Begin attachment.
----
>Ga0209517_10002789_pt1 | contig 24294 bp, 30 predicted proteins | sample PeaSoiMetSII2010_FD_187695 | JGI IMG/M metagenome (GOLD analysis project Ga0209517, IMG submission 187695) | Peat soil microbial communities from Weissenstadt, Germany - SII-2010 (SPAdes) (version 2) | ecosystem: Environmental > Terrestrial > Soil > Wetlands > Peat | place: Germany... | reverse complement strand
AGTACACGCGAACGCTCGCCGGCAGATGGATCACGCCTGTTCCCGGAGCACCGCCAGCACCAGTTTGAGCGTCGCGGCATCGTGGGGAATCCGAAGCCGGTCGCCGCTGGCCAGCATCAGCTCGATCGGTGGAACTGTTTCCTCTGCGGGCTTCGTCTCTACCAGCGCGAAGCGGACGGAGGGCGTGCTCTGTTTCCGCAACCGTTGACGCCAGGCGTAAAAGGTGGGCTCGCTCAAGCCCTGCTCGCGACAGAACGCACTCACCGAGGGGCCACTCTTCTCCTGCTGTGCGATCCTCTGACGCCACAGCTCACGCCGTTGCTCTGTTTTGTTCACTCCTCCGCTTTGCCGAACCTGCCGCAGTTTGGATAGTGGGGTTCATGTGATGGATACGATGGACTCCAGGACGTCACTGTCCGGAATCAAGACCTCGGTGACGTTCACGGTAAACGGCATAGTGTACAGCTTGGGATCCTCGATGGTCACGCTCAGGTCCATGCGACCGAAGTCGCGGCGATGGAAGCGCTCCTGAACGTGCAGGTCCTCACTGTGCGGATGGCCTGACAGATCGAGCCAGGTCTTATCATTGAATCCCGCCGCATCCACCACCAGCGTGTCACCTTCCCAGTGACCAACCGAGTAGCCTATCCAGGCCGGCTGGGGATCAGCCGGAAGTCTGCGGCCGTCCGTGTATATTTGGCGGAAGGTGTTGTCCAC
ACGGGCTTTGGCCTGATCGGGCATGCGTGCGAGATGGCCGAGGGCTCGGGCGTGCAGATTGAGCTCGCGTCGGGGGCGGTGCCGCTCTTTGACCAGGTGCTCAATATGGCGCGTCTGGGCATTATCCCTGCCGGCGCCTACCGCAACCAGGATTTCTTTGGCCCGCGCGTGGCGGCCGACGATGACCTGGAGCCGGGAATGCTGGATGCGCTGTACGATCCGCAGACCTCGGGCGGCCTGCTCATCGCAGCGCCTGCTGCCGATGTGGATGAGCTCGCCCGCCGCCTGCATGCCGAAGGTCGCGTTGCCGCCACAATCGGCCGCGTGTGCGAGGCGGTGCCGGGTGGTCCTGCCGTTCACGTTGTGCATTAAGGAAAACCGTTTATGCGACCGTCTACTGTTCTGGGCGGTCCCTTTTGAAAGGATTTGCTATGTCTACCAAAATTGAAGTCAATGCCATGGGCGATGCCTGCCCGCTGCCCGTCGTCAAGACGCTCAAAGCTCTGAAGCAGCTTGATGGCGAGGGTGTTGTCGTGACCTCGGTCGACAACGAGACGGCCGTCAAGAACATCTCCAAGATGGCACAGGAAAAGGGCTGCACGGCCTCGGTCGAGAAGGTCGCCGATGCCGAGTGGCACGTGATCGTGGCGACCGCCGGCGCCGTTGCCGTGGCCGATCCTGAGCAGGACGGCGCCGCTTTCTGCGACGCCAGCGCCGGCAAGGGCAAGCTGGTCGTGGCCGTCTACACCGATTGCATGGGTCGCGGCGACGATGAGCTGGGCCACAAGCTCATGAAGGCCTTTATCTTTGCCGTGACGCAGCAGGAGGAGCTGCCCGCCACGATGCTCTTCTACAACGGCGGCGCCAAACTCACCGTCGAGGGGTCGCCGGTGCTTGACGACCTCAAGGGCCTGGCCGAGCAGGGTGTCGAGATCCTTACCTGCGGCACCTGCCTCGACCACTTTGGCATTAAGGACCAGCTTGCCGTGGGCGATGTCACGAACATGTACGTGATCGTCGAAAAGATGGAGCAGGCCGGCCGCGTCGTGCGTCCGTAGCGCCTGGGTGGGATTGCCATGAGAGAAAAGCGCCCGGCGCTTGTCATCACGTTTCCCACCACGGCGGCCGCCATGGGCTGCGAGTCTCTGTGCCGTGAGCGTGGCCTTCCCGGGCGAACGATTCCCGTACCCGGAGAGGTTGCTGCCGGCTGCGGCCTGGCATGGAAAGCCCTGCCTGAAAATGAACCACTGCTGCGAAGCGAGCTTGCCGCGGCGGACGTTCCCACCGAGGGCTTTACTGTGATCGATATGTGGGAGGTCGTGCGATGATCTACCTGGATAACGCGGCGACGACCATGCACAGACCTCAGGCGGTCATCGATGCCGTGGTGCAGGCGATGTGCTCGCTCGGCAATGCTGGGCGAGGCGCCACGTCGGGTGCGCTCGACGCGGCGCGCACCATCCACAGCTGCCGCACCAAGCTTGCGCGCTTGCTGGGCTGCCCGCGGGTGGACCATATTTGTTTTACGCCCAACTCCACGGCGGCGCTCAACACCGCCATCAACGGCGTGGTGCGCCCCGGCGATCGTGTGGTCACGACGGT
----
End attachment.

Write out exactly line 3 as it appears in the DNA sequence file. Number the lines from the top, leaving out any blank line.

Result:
ACGGGCTTTGGCCTGATCGGGCATGCGTGCGAGATGGCCGAGGGCTCGGGCGTGCAGATTGAGCTCGCGTCGGGGGCGGTGCCGCTCTTTGACCAGGTGCTCAATATGGCGCGTCTGGGCATTATCCCTGCCGGCGCCTACCGCAACCAGGATTTCTTTGGCCCGCGCGTGGCGGCCGACGATGACCTGGAGCCGGGAATGCTGGATGCGCTGTACGATCCGCAGACCTCGGGCGGCCTGCTCATCGCAGCGCCTGCTGCCGATGTGGATGAGCTCGCCCGCCGCCTGCATGCCGAAGGTCGCGTTGCCGCCACAATCGGCCGCGTGTGCGAGGCGGTGCCGGGTGGTCCTGCCGTTCACGTTGTGCATTAAGGAAAACCGTTTATGCGACCGTCTACTGTTCTGGGCGGTCCCTTTTGAAAGGATTTGCTATGTCTACCAAAATTGAAGTCAATGCCATGGGCGATGCCTGCCCGCTGCCCGTCGTCAAGACGCTCAAAGCTCTGAAGCAGCTTGATGGCGAGGGTGTTGTCGTGACCTCGGTCGACAACGAGACGGCCGTCAAGAACATCTCCAAGATGGCACAGGAAAAGGGCTGCACGGCCTCGGTCGAGAAGGTCGCCGATGCCGAGTGGCACGTGATCGTGGCGACCGCCGGCGCCGTTGCCGTGGCCGATCCTGAGCAGGACGGCGCCGCTTTCTGCGACGCCAGCGCCGGCAAGGGCAAGCTGGTCGTGGCCGTCTACACCGATTGCATGGGTCGCGGCGACGATGAGCTGGGCCACAAGCTCATGAAGGCCTTTATCTTTGCCGTGACGCAGCAGGAGGAGCTGCCCGCCACGATGCTCTTCTACAACGGCGGCGCCAAACTCACCGTCGAGGGGTCGCCGGTGCTTGACGACCTCAAGGGCCTGGCCGAGCAGGGTGTCGAGATCCTTACCTGCGGCACCTGCCTCGACCACTTTGGCATTAAGGACCAGCTTGCCGTGGGCGATGTCACGAACATGTACGTGATCGTCGAAAAGATGGAGCAGGCCGGCCGCGTCGTGCGTCCGTAGCGCCTGGGTGGGATTGCCATGAGAGAAAAGCGCCCGGCGCTTGTCATCACGTTTCCCACCACGGCGGCCGCCATGGGCTGCGAGTCTCTGTGCCGTGAGCGTGGCCTTCCCGGGCGAACGATTCCCGTACCCGGAGAGGTTGCTGCCGGCTGCGGCCTGGCATGGAAAGCCCTGCCTGAAAATGAACCACTGCTGCGAAGCGAGCTTGCCGCGGCGGACGTTCCCACCGAGGGCTTTACTGTGATCGATATGTGGGAGGTCGTGCGATGATCTACCTGGATAACGCGGCGACGACCATGCACAGACCTCAGGCGGTCATCGATGCCGTGGTGCAGGCGATGTGCTCGCTCGGCAATGCTGGGCGAGGCGCCACGTCGGGTGCGCTCGACGCGGCGCGCACCATCCACAGCTGCCGCACCAAGCTTGCGCGCTTGCTGGGCTGCCCGCGGGTGGACCATATTTGTTTTACGCCCAACTCCACGGCGGCGCTCAACACCGCCATCAACGGCGTGGTGCGCCCCGGCGATCGTGTGGTCACGACGGT